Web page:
Objective: To describe laryngeal findings and voice quality in patients with suspected lung cancer, relative to voice quality and possible laryngeal pathology.
Study design: Prospective cohort study.
Setting: Tertiary care center.
Methods: Patients with known or suspected lung cancer were approached before planned thoracic surgery, and they completed acoustic analysis, the Voice-Related Quality of Life (V-RQOL) questionnaire, and stroboscopy. The prevalence of dysphonia, V-RQOL and Cepstral Spectral Index of Dysphonia (CSID) scores, and laryngeal findings were examined and compared between patients ultimately found to have lung cancer and those without cancer.
Results: Sixty-one patients (45 cancer, 16 noncancer) were analyzed. Patients with cancer were older than those without (mean ± SD, 72.3 ± 9.94 vs 62.6 ± 9.30 years; P = .001). Otherwise, the distribution of stroboscopy findings, acoustic measures, and self-reported voice handicap were similar between the cancer and noncancer cohorts. Prior to surgery, no patients had vocal cord paralysis or obvious neoplasm, though 4 (6.56%) had leukoplakia and 28 (45.9%) had vocal fold movement asymmetry on stroboscopy. Overall, 21 patients (35.0%) had average CSID scores >19, and 13 (21.7%) had CSID scores >24; however, only 4 self-described their voice as not working as it should, and only 2 had a V-RQOL score <85.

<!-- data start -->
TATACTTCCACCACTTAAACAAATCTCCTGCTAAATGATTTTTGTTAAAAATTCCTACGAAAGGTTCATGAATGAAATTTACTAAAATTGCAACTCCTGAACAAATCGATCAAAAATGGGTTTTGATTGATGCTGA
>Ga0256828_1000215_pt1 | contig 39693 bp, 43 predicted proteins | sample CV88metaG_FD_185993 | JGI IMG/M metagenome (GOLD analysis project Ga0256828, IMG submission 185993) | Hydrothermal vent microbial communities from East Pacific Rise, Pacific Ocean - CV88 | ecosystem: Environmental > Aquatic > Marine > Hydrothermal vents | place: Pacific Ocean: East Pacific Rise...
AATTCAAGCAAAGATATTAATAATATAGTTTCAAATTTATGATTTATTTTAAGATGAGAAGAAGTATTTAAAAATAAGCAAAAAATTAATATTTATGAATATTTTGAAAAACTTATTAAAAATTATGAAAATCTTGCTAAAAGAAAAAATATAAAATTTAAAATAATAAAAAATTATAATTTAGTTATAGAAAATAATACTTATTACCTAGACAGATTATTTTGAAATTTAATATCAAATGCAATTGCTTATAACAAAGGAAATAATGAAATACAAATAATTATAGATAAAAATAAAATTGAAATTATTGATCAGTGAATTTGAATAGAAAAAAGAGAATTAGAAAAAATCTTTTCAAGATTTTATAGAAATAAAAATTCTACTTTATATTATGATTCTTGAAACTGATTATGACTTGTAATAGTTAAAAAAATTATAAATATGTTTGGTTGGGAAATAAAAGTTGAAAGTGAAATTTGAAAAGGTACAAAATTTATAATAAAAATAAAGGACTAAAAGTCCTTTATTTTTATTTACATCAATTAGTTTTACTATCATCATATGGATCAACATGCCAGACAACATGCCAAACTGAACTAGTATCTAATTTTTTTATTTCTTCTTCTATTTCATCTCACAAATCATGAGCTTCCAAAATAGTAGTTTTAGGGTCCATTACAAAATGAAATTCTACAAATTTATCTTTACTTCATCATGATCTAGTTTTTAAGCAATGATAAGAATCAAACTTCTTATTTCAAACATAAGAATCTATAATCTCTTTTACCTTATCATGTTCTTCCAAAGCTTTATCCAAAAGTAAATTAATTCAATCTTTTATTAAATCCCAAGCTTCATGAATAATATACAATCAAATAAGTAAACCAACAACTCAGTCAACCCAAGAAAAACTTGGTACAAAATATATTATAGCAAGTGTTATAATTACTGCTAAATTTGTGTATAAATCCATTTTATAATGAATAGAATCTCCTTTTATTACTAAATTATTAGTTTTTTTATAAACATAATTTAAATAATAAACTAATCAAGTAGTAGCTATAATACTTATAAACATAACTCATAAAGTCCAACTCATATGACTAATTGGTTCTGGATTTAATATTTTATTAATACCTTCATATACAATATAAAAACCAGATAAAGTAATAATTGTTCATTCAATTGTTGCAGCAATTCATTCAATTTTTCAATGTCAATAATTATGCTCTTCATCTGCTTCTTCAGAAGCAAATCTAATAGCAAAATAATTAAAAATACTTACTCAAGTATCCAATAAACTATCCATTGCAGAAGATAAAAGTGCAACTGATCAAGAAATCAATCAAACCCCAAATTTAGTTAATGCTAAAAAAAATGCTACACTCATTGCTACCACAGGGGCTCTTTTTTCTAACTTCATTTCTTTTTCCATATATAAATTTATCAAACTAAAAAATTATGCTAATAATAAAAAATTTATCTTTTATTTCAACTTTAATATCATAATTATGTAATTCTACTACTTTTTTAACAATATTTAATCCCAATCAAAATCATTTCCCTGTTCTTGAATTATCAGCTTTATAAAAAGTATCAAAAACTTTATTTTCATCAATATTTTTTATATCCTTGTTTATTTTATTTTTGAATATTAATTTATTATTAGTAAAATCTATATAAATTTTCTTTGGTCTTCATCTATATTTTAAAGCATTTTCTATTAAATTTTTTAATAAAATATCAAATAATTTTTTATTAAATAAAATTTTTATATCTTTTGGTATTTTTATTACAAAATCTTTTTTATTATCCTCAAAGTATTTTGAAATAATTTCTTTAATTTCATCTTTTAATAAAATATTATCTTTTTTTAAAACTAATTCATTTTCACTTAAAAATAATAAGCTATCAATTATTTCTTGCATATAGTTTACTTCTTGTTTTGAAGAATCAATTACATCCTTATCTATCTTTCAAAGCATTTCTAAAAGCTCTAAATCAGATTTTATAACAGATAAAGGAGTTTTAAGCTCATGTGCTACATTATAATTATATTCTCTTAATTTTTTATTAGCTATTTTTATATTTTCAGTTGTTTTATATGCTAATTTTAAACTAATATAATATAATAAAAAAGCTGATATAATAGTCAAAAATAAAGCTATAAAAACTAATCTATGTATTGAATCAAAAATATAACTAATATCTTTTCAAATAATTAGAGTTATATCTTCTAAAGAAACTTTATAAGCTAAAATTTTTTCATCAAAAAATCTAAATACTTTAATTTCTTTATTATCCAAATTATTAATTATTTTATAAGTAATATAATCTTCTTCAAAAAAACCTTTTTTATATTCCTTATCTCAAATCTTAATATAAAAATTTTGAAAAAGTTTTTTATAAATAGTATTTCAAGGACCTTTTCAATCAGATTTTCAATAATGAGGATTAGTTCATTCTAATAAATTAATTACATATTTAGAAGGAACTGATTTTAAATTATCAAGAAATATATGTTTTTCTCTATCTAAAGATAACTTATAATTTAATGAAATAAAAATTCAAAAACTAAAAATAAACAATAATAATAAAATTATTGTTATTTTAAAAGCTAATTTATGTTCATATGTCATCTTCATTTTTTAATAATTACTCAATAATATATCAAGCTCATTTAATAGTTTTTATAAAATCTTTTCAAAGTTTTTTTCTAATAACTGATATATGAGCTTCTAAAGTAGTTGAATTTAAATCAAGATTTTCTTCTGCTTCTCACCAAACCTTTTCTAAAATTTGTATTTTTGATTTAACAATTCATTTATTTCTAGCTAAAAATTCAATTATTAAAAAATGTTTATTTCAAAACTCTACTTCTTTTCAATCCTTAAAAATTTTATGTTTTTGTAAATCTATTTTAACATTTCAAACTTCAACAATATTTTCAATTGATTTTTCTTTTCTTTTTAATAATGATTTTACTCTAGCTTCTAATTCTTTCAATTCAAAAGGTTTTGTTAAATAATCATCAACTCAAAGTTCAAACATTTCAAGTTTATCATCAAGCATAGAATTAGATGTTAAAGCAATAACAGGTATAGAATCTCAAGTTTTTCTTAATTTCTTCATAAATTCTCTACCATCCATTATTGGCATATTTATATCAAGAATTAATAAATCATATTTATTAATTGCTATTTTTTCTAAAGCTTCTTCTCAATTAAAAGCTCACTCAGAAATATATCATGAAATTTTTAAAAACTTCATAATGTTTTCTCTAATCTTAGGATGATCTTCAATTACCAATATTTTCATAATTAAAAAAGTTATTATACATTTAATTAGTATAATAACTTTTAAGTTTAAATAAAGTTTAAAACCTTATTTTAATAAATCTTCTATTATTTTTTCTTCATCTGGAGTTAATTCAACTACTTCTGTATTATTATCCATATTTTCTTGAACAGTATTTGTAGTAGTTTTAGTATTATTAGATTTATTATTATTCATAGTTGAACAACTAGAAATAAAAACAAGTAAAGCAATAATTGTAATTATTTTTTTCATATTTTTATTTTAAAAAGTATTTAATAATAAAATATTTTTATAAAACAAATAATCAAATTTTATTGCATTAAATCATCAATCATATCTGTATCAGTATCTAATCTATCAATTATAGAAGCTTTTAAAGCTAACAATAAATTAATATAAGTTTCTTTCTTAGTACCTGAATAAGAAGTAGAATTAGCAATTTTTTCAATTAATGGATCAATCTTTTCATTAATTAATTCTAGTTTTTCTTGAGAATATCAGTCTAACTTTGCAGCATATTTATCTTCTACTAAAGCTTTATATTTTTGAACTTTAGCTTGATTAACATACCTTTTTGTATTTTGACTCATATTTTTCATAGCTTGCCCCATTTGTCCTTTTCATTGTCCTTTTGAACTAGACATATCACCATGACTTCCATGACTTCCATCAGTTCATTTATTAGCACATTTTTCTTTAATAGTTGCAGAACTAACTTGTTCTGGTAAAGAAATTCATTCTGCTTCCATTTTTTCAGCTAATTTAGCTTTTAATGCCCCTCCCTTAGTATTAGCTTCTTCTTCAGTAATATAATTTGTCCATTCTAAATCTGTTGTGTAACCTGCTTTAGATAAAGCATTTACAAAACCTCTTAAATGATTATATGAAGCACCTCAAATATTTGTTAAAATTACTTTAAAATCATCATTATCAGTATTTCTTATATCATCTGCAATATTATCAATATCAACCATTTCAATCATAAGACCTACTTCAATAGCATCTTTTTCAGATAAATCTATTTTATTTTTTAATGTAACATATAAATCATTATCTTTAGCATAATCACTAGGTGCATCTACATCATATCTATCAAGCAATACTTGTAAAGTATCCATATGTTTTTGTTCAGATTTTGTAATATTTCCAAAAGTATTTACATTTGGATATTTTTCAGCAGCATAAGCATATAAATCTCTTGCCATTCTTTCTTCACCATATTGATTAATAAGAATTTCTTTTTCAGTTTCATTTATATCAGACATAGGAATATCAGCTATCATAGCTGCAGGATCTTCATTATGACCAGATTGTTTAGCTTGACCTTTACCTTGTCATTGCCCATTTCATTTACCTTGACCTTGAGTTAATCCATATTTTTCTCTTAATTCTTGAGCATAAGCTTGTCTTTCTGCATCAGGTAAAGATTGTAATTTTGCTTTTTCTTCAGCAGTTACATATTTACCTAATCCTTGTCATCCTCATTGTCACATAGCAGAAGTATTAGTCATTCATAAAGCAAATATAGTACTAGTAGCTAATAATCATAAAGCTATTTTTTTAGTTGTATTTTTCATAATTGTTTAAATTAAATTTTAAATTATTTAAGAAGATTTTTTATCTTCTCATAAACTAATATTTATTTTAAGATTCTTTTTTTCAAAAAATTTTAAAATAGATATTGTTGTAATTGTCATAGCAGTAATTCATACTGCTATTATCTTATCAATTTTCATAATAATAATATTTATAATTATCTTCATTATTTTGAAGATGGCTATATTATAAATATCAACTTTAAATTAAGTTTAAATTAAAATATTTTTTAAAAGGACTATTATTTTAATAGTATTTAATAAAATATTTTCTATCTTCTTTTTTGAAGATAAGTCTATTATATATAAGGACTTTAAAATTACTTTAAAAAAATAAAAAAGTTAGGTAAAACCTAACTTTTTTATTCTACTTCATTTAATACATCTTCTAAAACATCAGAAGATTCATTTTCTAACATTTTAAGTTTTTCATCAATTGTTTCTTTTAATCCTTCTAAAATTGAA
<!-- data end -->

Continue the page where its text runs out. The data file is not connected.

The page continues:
Conclusion: Patients with suspected lung cancer have moderate dysphonia on acoustic measures, though self-reported impact on quality of life is low. While leukoplakia was seen in 4 patients, obvious neoplasm and occult paralysis were not seen in this cohort. Together, these findings suggest that patients with suspected lung cancer should be assessed for subjective voice dysfunction, but routine laryngeal screening may otherwise be unnecessary.
Keywords: leukoplakia; lung cancer; videolaryngostroboscopy; voice.